NVFC Holds Roundtable Discussion on Cancer in the Fire Service

The National Volunteer Fire Council (NVFC) held a roundtable discussion during the spring board meeting on April 17 that focused on cancer in the fire service. The session was an extension of a joint NVFC and U.S. Fire Administration (USFA) study that examines emerging issues in the fire service, including cancer, physical and behavioral health, training, and leadership.

The discussion was facilitated by Bill Troup from USFA and featured a panel of experts including Dr. Bill Jenaway, CEO, VFIS, who is also involved in the emergent issues study; Ed Mann, Provident; Chief Brian McQueen, NVFC board member and cancer survivor; and Trey Kelso, Firefighter Cancer Support Network.

Roundtable participants (L-R): Bill Troup, Dr. Bill Jenaway, Chief Brian McQueen, Trey Kelso, and Ed Mann

Studies have proven that firefighters are at increased risk of many types of cancer. Earlier this year, the National Fallen Firefighters Foundation hosted a summit of fire service organizations, including the NVFC, to discuss actions that need to be taken to reduce cancer-related deaths.

One of the key challenges to cancer prevention is the culture of the fire service. A change in culture is needed so that dirty gear is not seen as acceptable, proper PPE is worn throughout response and overhaul, leadership enforces SOPs that reduce risks, and individuals take personal responsibility for limiting their exposure.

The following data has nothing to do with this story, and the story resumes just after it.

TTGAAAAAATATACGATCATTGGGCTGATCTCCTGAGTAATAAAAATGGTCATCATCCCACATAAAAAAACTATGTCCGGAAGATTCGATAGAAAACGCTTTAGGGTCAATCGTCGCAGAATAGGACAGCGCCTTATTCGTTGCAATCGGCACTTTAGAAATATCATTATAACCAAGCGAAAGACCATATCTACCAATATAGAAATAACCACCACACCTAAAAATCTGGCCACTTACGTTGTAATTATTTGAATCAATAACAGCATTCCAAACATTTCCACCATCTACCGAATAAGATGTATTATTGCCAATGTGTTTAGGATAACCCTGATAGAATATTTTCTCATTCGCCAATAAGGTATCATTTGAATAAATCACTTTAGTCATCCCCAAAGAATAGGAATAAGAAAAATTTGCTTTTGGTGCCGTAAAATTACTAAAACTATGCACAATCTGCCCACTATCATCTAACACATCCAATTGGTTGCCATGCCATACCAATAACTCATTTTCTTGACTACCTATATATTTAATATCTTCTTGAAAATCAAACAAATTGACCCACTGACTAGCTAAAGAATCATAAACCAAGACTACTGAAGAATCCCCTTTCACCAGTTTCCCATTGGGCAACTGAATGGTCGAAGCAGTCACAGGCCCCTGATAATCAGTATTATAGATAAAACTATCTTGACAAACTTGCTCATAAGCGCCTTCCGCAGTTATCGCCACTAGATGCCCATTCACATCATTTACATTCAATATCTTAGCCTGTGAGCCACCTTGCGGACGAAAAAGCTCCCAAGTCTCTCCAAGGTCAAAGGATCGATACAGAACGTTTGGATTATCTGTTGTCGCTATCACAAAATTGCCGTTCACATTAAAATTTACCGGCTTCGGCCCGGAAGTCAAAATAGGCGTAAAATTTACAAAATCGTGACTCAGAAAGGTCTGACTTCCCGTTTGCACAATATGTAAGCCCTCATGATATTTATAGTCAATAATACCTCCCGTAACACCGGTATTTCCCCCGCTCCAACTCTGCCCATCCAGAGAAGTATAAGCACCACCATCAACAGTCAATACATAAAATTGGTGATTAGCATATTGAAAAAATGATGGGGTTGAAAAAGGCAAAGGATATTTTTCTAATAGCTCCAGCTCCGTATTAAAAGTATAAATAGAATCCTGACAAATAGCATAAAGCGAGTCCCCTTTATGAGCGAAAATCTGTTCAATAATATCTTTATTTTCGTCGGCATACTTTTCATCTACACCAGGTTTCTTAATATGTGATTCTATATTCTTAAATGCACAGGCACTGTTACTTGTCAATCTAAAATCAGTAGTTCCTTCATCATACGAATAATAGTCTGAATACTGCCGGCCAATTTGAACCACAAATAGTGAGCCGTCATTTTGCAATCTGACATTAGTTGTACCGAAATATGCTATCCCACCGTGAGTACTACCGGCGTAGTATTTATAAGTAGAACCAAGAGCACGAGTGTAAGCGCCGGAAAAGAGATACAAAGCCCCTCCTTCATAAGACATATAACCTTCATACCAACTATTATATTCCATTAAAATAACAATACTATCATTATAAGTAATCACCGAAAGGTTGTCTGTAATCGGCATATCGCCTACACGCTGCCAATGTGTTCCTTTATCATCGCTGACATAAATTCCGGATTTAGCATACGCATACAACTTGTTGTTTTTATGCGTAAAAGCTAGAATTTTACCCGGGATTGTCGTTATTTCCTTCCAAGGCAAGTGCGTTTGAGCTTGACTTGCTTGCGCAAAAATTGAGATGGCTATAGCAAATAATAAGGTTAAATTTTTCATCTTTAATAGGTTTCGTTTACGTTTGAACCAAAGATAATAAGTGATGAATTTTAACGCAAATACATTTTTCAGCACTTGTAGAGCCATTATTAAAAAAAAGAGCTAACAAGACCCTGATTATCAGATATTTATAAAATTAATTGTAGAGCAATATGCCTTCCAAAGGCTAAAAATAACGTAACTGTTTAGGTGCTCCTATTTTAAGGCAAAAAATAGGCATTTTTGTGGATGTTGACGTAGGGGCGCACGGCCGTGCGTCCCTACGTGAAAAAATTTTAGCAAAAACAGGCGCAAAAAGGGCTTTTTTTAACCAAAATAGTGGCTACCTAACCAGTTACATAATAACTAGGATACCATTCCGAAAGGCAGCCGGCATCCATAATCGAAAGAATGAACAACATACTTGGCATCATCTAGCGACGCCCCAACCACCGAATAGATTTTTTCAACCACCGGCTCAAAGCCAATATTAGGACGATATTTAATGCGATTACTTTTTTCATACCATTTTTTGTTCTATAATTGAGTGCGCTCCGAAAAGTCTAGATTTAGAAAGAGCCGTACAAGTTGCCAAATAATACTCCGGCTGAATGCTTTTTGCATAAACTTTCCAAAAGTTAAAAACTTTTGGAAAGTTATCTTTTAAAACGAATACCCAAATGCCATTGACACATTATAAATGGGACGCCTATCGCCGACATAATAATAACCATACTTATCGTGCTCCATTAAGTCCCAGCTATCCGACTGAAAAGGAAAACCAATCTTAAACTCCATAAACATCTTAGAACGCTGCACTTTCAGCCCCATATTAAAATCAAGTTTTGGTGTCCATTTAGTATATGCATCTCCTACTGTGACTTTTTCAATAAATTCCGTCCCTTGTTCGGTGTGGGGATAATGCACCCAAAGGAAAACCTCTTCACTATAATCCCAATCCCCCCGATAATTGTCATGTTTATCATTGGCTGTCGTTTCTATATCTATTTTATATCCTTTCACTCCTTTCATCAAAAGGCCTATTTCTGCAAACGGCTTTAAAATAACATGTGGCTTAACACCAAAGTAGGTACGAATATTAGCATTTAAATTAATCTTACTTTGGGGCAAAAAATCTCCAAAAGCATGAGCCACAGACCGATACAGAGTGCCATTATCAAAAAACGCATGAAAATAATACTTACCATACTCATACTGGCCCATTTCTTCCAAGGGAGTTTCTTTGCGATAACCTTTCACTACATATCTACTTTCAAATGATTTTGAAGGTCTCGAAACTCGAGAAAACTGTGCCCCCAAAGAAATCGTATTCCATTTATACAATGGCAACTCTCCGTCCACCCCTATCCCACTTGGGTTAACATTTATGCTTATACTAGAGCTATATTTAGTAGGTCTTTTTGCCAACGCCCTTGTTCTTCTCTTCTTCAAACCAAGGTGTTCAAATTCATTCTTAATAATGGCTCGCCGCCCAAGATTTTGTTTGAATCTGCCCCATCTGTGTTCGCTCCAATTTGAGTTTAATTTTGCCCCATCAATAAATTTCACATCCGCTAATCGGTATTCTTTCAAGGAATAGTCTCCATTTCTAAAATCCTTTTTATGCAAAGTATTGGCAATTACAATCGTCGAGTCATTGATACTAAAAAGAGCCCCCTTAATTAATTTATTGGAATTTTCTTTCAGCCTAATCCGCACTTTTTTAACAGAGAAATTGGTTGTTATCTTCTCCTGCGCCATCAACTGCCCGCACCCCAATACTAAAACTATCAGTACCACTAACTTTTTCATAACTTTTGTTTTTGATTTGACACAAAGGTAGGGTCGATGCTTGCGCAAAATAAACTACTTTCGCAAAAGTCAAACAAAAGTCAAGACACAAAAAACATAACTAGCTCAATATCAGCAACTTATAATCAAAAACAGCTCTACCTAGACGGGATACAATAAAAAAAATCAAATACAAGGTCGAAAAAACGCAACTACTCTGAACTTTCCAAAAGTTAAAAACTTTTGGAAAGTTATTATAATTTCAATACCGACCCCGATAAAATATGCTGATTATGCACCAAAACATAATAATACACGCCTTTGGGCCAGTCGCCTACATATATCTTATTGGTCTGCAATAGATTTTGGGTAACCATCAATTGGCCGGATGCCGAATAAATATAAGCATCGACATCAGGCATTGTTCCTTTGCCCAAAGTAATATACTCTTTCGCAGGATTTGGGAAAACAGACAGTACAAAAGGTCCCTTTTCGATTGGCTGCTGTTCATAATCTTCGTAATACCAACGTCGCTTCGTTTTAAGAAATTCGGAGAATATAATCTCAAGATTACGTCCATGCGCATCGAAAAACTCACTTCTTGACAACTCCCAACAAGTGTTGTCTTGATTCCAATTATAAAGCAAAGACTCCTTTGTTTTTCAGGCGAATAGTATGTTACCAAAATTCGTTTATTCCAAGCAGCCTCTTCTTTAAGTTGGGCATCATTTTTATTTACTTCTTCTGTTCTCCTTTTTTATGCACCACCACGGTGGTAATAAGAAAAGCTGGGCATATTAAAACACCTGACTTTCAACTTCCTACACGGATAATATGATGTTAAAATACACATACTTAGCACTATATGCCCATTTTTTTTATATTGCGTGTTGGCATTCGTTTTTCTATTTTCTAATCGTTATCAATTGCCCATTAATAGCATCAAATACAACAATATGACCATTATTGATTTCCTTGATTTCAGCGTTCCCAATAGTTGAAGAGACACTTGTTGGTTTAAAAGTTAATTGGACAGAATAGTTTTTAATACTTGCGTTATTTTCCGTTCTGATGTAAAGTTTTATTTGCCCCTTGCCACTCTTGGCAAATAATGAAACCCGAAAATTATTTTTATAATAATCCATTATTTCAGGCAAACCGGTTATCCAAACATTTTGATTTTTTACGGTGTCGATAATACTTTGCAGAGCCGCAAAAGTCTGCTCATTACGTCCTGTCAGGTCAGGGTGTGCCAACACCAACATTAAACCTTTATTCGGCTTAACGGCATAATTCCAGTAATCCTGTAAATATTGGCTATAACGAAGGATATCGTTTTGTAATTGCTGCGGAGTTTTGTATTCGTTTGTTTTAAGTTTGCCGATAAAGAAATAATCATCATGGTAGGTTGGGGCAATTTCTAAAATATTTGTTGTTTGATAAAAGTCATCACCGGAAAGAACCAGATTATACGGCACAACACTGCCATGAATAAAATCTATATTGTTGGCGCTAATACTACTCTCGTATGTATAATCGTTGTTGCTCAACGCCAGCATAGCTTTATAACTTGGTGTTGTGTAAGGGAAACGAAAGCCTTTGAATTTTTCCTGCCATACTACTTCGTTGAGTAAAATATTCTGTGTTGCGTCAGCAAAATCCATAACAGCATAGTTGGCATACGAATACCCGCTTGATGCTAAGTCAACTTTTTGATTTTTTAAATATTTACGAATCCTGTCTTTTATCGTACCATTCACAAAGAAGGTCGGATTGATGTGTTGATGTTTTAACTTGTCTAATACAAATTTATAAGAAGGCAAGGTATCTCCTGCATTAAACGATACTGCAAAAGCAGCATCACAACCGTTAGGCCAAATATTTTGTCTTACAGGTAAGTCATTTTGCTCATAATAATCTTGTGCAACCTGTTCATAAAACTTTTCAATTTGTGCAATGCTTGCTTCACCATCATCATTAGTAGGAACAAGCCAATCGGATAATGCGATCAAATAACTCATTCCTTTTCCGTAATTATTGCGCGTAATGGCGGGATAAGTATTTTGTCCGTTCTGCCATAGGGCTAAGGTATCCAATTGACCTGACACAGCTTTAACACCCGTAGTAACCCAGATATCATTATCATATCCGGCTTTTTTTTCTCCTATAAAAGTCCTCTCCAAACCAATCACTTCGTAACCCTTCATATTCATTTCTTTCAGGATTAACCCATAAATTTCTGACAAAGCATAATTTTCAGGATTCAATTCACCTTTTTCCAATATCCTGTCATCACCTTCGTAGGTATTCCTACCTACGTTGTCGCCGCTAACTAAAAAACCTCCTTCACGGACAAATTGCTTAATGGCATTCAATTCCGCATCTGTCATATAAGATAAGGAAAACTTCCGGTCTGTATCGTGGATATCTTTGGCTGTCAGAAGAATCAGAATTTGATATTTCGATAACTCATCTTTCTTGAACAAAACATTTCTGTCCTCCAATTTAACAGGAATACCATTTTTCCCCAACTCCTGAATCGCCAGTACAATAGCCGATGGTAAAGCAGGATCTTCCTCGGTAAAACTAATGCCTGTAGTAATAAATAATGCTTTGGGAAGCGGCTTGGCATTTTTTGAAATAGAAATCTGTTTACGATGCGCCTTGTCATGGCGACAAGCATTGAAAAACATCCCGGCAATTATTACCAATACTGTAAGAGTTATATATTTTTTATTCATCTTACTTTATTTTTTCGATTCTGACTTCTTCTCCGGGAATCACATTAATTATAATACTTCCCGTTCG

Some tips and best practices that were discussed during the roundtable include the following:

  • When applying for an Assistance to Firefighters Grant, include washer/dryer and air compressor.
  • Work in your state to establish cancer presumption laws or update existing presumption laws to include all forms of cancer.
  • Keep a personal log book of incidents you respond to, including the incident number, address, unit you’re with, the role you played, and other members of the crew. This will help with identifying potential exposure sources as well as provide documentation needed under cancer presumption laws.
  • Tell your doctor that you are a volunteer firefighter.
  • Get regular physicals to monitor health and identify potential concerns.
  • Create department policies that re-enforce cancer prevention, and make sure these policies are enforced.
  • Company officers need to lead by example.
  • Take personal accountability for protecting yourself from exposure, including proper use of PPE.
  • Wash gear after each incident.
  • Wash your hood after response. Buy a second hood if needed so that you have one on hand while the other is being washed.
  • Wash your face and hands immediately after response. Don’t touch any food until you have washed your hands.

The NVFC is working on several projects to address the issue of cancer in the fire service and help firefighters reduce their risks. This includes a training course that will be available in the NVFC Virtual Classroom, an outreach campaign, and the emergent issues project.